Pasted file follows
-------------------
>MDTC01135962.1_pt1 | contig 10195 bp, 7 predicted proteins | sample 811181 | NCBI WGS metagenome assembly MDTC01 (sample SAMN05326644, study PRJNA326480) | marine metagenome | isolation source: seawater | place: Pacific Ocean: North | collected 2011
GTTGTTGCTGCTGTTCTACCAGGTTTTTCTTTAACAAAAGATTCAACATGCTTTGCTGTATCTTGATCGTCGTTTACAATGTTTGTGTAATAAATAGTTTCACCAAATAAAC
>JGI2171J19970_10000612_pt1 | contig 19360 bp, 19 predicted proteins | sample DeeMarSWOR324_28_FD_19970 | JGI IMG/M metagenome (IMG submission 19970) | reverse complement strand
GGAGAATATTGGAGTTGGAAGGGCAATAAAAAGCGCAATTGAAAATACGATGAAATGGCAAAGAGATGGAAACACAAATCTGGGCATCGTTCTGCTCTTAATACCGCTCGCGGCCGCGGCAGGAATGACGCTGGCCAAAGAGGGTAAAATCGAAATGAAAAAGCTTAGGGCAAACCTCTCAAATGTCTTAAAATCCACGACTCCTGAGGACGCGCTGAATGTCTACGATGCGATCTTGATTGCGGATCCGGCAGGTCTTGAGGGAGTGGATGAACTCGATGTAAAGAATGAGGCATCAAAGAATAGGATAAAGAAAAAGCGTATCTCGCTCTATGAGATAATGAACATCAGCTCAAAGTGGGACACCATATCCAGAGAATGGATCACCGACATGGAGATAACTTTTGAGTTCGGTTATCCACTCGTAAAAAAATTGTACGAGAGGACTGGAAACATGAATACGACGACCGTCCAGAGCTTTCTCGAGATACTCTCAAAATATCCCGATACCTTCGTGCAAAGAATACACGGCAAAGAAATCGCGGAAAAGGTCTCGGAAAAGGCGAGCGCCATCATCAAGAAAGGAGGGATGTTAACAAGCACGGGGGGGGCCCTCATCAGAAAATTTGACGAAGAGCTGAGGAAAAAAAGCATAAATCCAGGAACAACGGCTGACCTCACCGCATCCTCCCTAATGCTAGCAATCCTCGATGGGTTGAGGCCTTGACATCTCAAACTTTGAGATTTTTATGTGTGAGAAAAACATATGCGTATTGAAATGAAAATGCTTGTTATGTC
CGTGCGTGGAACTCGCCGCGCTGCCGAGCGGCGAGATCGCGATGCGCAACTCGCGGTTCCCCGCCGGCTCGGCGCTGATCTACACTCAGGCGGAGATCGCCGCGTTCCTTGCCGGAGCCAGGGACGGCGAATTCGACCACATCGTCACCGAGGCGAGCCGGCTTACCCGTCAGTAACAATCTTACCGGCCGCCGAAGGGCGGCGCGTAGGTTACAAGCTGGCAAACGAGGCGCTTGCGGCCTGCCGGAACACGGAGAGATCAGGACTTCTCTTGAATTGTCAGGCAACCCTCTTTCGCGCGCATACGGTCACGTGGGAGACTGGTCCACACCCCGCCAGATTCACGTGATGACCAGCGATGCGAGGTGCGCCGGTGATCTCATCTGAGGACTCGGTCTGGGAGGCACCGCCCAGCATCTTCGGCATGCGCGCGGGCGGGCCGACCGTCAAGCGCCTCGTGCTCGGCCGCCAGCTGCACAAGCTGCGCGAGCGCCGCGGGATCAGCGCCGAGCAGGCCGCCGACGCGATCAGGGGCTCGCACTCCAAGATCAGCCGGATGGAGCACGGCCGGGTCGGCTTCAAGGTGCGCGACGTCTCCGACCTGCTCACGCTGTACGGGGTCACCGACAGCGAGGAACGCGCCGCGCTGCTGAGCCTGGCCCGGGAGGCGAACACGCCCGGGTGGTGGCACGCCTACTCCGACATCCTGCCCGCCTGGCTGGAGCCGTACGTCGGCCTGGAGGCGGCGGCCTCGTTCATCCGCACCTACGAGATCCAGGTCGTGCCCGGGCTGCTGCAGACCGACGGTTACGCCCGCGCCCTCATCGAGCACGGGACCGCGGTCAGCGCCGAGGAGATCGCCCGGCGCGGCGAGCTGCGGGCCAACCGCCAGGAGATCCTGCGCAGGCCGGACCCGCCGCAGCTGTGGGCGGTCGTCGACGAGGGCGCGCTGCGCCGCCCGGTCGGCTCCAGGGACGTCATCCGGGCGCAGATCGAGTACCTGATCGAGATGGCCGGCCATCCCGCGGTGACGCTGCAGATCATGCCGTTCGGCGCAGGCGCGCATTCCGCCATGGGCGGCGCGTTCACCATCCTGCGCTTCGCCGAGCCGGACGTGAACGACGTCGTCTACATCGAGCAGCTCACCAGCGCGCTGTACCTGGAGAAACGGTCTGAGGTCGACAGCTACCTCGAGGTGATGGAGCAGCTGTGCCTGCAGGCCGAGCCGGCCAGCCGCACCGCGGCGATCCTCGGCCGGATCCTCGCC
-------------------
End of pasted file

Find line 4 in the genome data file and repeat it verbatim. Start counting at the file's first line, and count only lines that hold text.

GGAGAATATTGGAGTTGGAAGGGCAATAAAAAGCGCAATTGAAAATACGATGAAATGGCAAAGAGATGGAAACACAAATCTGGGCATCGTTCTGCTCTTAATACCGCTCGCGGCCGCGGCAGGAATGACGCTGGCCAAAGAGGGTAAAATCGAAATGAAAAAGCTTAGGGCAAACCTCTCAAATGTCTTAAAATCCACGACTCCTGAGGACGCGCTGAATGTCTACGATGCGATCTTGATTGCGGATCCGGCAGGTCTTGAGGGAGTGGATGAACTCGATGTAAAGAATGAGGCATCAAAGAATAGGATAAAGAAAAAGCGTATCTCGCTCTATGAGATAATGAACATCAGCTCAAAGTGGGACACCATATCCAGAGAATGGATCACCGACATGGAGATAACTTTTGAGTTCGGTTATCCACTCGTAAAAAAATTGTACGAGAGGACTGGAAACATGAATACGACGACCGTCCAGAGCTTTCTCGAGATACTCTCAAAATATCCCGATACCTTCGTGCAAAGAATACACGGCAAAGAAATCGCGGAAAAGGTCTCGGAAAAGGCGAGCGCCATCATCAAGAAAGGAGGGATGTTAACAAGCACGGGGGGGGCCCTCATCAGAAAATTTGACGAAGAGCTGAGGAAAAAAAGCATAAATCCAGGAACAACGGCTGACCTCACCGCATCCTCCCTAATGCTAGCAATCCTCGATGGGTTGAGGCCTTGACATCTCAAACTTTGAGATTTTTATGTGTGAGAAAAACATATGCGTATTGAAATGAAAATGCTTGTTATGTC